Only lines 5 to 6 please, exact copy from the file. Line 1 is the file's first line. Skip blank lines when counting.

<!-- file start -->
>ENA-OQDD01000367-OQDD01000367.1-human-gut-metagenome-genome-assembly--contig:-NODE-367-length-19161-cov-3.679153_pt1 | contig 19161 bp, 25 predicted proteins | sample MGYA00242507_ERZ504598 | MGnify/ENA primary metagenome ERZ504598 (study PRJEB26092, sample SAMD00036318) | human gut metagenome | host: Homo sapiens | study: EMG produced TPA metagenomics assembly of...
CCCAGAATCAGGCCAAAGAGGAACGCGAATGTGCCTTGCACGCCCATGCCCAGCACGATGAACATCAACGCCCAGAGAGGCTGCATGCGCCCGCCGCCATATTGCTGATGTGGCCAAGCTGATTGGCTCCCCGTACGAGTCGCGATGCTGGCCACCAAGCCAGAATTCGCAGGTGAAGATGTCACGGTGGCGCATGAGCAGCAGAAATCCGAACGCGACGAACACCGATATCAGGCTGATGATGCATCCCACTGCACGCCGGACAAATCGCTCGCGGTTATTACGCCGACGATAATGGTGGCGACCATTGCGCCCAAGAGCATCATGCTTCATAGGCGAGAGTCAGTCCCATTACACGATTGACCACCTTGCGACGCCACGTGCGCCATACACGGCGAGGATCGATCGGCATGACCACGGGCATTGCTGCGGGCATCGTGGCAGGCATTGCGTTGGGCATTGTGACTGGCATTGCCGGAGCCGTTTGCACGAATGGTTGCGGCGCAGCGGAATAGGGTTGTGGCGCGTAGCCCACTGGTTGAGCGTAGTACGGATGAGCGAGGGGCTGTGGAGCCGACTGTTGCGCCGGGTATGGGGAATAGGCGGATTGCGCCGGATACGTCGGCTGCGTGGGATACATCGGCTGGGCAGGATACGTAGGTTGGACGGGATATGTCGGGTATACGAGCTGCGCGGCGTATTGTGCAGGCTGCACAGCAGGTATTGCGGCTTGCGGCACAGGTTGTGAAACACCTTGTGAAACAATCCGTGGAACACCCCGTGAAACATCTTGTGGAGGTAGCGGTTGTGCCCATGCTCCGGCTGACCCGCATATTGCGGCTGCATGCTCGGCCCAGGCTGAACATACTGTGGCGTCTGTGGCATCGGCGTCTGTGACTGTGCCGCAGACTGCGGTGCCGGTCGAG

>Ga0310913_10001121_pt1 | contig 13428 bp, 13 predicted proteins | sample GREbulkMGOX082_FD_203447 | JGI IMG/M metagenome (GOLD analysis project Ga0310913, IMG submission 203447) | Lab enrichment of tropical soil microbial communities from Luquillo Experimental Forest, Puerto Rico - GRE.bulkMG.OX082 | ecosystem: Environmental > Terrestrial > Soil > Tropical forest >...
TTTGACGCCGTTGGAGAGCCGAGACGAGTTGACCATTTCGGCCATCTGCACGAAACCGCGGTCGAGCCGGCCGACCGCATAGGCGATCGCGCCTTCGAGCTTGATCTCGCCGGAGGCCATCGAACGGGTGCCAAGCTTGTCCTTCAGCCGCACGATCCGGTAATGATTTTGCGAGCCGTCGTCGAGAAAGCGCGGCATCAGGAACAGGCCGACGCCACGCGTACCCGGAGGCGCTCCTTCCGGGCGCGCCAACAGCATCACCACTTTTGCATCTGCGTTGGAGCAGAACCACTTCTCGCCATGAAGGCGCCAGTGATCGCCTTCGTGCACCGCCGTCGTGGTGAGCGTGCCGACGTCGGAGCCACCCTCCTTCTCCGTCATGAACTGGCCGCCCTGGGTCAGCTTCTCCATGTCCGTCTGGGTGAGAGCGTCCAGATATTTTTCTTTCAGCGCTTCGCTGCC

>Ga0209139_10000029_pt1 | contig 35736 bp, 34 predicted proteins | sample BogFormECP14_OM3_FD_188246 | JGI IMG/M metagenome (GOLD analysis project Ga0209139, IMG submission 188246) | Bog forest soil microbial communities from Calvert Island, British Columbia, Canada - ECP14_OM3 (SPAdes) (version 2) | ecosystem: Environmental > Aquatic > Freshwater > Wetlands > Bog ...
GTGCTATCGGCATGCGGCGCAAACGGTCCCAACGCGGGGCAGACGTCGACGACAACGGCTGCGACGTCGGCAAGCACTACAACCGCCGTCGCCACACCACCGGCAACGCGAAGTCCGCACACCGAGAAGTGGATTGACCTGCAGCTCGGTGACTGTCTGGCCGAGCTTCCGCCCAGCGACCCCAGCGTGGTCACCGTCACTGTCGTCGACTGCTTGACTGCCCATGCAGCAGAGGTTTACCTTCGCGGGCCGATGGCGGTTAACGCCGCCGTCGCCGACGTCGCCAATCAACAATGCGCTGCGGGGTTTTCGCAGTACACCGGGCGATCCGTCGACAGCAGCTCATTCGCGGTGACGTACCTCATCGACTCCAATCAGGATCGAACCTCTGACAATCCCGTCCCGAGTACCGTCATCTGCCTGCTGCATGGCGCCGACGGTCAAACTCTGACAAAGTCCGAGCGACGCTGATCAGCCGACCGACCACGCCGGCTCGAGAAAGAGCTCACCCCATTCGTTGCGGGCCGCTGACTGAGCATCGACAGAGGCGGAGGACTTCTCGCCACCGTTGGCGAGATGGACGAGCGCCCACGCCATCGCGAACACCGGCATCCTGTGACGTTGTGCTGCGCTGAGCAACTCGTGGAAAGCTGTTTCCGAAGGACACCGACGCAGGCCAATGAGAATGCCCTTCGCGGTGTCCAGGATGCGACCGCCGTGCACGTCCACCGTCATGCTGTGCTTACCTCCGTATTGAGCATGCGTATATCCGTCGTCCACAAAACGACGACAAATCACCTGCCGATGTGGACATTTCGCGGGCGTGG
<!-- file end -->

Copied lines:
>Ga0209139_10000029_pt1 | contig 35736 bp, 34 predicted proteins | sample BogFormECP14_OM3_FD_188246 | JGI IMG/M metagenome (GOLD analysis project Ga0209139, IMG submission 188246) | Bog forest soil microbial communities from Calvert Island, British Columbia, Canada - ECP14_OM3 (SPAdes) (version 2) | ecosystem: Environmental > Aquatic > Freshwater > Wetlands > Bog ...
GTGCTATCGGCATGCGGCGCAAACGGTCCCAACGCGGGGCAGACGTCGACGACAACGGCTGCGACGTCGGCAAGCACTACAACCGCCGTCGCCACACCACCGGCAACGCGAAGTCCGCACACCGAGAAGTGGATTGACCTGCAGCTCGGTGACTGTCTGGCCGAGCTTCCGCCCAGCGACCCCAGCGTGGTCACCGTCACTGTCGTCGACTGCTTGACTGCCCATGCAGCAGAGGTTTACCTTCGCGGGCCGATGGCGGTTAACGCCGCCGTCGCCGACGTCGCCAATCAACAATGCGCTGCGGGGTTTTCGCAGTACACCGGGCGATCCGTCGACAGCAGCTCATTCGCGGTGACGTACCTCATCGACTCCAATCAGGATCGAACCTCTGACAATCCCGTCCCGAGTACCGTCATCTGCCTGCTGCATGGCGCCGACGGTCAAACTCTGACAAAGTCCGAGCGACGCTGATCAGCCGACCGACCACGCCGGCTCGAGAAAGAGCTCACCCCATTCGTTGCGGGCCGCTGACTGAGCATCGACAGAGGCGGAGGACTTCTCGCCACCGTTGGCGAGATGGACGAGCGCCCACGCCATCGCGAACACCGGCATCCTGTGACGTTGTGCTGCGCTGAGCAACTCGTGGAAAGCTGTTTCCGAAGGACACCGACGCAGGCCAATGAGAATGCCCTTCGCGGTGTCCAGGATGCGACCGCCGTGCACGTCCACCGTCATGCTGTGCTTACCTCCGTATTGAGCATGCGTATATCCGTCGTCCACAAAACGACGACAAATCACCTGCCGATGTGGACATTTCGCGGGCGTGG